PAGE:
Jennifer Tennant is an associate professor of Economics at Ithaca College. A health economist by training, her research focuses on disability and mental health policy. She has written a number of articles on health economics and disability policy and has recently started writing creative nonfiction. Her first piece of creative nonfiction, a personal essay, will be published in Pleiades in January 2019. An image text essay, created with the photographer Nura Qureshi, was published in July 2018 in A VELVET GIANT.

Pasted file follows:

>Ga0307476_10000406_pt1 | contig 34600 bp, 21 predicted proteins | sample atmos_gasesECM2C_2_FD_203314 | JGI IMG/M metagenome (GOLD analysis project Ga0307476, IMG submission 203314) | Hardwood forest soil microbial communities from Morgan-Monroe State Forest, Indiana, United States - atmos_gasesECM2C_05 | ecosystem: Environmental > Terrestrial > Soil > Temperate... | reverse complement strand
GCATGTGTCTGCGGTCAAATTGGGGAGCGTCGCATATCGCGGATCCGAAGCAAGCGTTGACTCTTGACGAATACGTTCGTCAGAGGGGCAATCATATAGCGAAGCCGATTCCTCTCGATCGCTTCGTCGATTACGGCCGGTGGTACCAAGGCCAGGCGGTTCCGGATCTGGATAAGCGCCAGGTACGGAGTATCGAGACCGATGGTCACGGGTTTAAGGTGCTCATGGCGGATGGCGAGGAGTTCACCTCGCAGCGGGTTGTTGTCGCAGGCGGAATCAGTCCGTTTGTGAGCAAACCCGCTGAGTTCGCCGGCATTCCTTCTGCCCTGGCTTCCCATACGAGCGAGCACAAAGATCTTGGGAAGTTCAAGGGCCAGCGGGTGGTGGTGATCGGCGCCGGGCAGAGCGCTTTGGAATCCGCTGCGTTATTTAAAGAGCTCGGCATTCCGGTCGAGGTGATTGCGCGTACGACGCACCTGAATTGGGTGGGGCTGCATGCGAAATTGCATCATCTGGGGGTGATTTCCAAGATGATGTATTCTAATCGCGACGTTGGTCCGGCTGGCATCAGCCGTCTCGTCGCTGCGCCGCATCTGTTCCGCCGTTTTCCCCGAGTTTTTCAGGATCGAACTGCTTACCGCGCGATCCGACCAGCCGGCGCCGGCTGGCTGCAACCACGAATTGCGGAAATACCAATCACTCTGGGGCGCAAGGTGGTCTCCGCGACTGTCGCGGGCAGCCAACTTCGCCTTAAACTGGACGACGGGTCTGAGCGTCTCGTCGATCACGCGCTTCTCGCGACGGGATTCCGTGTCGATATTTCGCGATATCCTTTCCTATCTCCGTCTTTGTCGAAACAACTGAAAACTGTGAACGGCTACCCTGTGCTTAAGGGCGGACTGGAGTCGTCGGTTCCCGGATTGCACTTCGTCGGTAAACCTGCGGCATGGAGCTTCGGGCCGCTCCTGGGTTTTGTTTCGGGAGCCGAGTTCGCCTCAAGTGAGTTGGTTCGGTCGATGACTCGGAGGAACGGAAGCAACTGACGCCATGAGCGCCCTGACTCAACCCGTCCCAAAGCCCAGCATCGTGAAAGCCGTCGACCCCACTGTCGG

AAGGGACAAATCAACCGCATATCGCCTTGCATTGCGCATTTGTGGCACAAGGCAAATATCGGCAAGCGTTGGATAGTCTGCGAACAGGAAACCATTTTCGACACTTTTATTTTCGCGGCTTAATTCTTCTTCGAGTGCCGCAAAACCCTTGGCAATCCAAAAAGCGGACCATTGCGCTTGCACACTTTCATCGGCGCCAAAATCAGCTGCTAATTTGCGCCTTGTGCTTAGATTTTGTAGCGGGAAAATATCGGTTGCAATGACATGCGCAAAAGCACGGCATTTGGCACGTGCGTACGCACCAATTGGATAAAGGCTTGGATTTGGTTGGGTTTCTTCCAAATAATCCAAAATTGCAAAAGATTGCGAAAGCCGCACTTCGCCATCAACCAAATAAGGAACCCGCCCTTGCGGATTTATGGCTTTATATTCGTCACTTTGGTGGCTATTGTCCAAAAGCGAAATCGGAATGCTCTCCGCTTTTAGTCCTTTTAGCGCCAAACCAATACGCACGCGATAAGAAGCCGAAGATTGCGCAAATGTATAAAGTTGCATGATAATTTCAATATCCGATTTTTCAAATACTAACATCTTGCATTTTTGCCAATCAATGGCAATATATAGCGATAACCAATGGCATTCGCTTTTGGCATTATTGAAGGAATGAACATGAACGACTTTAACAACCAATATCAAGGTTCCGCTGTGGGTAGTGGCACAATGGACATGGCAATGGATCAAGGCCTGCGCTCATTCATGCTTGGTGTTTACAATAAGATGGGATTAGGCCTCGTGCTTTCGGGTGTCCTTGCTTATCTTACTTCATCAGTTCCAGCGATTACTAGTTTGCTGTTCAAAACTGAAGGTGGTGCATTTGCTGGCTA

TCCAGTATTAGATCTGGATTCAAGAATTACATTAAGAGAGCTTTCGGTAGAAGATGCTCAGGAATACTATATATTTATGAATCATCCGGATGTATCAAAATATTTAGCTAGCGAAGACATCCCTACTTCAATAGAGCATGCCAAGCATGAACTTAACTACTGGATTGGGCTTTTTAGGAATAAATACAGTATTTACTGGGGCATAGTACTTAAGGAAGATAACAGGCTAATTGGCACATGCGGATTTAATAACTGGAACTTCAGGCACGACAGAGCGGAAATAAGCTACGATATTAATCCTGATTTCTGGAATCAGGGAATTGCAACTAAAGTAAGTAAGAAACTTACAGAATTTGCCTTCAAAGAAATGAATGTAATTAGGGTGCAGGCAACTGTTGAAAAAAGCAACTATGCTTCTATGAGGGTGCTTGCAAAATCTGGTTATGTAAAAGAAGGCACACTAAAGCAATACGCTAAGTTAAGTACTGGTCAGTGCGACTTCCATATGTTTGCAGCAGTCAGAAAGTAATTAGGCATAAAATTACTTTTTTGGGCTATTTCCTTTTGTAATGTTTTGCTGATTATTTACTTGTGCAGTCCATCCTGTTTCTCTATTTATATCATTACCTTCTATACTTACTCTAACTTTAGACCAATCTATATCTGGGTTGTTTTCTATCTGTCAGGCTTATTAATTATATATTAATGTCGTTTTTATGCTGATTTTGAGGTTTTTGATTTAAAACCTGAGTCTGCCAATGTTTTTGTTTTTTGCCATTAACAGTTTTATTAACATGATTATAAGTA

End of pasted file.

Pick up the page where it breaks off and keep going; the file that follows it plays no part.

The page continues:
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The opening movement of Susan Sontag’s Regarding the Pain of Others can be described in many ways: bracing, informed, thoroughly engaged with history, disturbing, even profound. I would, however, describe it simply as reassuring. Consider that I’ve just designated the beginning of her text a movement. If I possessed more poetic leanings, I might contend that it functions as a stanza. Its title is measured, artful, a statement that can be read multiple ways — as an opening clause (Regarding the pain of others, comma, here’s what I have to say) or as a commentary on the act of regarding, of viewing, of assessing and appraising human beings in a state of pain and suffering and death. It is in its literary-ness that I find comfort and reassurance, and in its author’s commitment to truly essaying its subject matter (representations of violence) that this volume shines with a lapidary efflorescence. Sontag’s deeper topic, however, is a consciousness of our shared and frangible humanity. More… “Sparing No Pains”